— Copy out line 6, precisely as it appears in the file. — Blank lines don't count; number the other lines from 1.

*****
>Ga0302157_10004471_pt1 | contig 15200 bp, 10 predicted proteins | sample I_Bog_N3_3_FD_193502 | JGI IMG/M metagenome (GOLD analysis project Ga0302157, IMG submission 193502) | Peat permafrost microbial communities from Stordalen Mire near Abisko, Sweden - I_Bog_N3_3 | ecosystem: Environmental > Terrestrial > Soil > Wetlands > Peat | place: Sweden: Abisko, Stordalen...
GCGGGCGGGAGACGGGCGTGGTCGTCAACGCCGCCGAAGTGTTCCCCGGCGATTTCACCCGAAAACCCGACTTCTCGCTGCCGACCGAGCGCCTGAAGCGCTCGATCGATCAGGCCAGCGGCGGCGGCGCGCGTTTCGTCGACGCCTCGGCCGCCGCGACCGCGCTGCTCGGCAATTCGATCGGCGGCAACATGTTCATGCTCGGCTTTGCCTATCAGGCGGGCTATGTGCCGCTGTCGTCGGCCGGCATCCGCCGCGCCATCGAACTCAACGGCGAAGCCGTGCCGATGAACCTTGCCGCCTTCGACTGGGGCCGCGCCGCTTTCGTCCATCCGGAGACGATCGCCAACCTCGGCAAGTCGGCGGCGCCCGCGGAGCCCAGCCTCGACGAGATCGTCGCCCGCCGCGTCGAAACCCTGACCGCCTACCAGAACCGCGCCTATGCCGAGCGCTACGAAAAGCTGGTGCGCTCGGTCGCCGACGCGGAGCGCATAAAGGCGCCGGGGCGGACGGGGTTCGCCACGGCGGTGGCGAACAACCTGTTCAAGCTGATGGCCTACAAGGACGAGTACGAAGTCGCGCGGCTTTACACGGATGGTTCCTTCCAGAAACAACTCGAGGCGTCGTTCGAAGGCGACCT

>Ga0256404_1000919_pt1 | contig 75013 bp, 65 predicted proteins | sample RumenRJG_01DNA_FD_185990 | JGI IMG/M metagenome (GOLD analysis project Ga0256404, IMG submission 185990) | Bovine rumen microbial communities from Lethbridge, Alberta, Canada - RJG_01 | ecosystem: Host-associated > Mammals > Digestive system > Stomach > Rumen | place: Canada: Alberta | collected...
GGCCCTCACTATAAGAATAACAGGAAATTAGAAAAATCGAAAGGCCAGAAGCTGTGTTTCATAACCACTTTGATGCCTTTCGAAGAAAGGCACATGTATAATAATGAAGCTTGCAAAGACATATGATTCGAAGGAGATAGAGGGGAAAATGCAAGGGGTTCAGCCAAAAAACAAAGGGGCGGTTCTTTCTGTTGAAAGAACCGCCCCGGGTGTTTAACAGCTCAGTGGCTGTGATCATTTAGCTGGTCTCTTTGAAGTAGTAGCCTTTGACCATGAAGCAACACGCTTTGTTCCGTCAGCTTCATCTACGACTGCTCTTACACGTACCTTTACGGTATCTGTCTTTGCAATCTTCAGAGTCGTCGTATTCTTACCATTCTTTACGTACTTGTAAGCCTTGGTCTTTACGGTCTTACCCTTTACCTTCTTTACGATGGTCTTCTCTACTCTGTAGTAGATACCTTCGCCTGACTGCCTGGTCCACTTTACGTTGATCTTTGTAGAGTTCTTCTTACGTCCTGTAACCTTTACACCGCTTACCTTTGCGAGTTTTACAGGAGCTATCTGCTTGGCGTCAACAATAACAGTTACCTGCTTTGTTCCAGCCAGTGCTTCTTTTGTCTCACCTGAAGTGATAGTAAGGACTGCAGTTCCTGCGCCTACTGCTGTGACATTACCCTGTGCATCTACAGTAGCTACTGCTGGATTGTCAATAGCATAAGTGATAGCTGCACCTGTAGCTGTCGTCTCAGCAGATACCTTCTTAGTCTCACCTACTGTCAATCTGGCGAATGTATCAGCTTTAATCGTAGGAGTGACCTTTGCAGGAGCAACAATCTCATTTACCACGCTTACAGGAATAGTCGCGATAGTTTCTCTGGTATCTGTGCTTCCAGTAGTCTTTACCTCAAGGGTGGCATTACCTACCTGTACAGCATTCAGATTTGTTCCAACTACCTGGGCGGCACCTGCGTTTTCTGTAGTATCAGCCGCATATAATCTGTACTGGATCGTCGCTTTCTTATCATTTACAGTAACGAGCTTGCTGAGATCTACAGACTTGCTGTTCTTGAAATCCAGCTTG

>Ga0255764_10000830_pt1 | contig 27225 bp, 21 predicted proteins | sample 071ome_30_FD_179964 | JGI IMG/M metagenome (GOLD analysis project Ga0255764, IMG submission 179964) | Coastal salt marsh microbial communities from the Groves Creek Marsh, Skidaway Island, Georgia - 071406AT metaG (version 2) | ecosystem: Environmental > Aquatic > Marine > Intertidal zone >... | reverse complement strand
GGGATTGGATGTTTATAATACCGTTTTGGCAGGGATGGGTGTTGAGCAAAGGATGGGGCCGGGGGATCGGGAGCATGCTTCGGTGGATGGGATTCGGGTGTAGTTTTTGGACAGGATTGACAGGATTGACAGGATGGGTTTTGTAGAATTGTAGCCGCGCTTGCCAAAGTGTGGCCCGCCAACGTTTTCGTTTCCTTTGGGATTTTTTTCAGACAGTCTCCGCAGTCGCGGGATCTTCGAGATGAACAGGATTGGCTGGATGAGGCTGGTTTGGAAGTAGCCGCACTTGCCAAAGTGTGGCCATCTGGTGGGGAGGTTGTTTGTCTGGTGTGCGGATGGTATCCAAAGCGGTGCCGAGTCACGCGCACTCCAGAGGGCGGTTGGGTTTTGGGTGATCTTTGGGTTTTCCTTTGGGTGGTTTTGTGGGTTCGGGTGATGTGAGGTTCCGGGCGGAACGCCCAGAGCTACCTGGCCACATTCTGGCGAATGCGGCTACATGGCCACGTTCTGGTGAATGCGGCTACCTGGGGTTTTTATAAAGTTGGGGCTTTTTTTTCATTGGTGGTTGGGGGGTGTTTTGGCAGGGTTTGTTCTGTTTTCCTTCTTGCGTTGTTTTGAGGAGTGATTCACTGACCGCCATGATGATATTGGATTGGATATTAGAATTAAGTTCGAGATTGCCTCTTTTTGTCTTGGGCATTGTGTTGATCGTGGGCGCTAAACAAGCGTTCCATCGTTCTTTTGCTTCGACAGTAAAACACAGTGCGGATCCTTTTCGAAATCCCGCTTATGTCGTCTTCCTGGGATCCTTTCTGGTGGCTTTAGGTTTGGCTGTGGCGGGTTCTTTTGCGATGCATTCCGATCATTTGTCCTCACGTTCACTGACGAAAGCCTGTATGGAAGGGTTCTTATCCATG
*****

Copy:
GGGATTGGATGTTTATAATACCGTTTTGGCAGGGATGGGTGTTGAGCAAAGGATGGGGCCGGGGGATCGGGAGCATGCTTCGGTGGATGGGATTCGGGTGTAGTTTTTGGACAGGATTGACAGGATTGACAGGATGGGTTTTGTAGAATTGTAGCCGCGCTTGCCAAAGTGTGGCCCGCCAACGTTTTCGTTTCCTTTGGGATTTTTTTCAGACAGTCTCCGCAGTCGCGGGATCTTCGAGATGAACAGGATTGGCTGGATGAGGCTGGTTTGGAAGTAGCCGCACTTGCCAAAGTGTGGCCATCTGGTGGGGAGGTTGTTTGTCTGGTGTGCGGATGGTATCCAAAGCGGTGCCGAGTCACGCGCACTCCAGAGGGCGGTTGGGTTTTGGGTGATCTTTGGGTTTTCCTTTGGGTGGTTTTGTGGGTTCGGGTGATGTGAGGTTCCGGGCGGAACGCCCAGAGCTACCTGGCCACATTCTGGCGAATGCGGCTACATGGCCACGTTCTGGTGAATGCGGCTACCTGGGGTTTTTATAAAGTTGGGGCTTTTTTTTCATTGGTGGTTGGGGGGTGTTTTGGCAGGGTTTGTTCTGTTTTCCTTCTTGCGTTGTTTTGAGGAGTGATTCACTGACCGCCATGATGATATTGGATTGGATATTAGAATTAAGTTCGAGATTGCCTCTTTTTGTCTTGGGCATTGTGTTGATCGTGGGCGCTAAACAAGCGTTCCATCGTTCTTTTGCTTCGACAGTAAAACACAGTGCGGATCCTTTTCGAAATCCCGCTTATGTCGTCTTCCTGGGATCCTTTCTGGTGGCTTTAGGTTTGGCTGTGGCGGGTTCTTTTGCGATGCATTCCGATCATTTGTCCTCACGTTCACTGACGAAAGCCTGTATGGAAGGGTTCTTATCCATG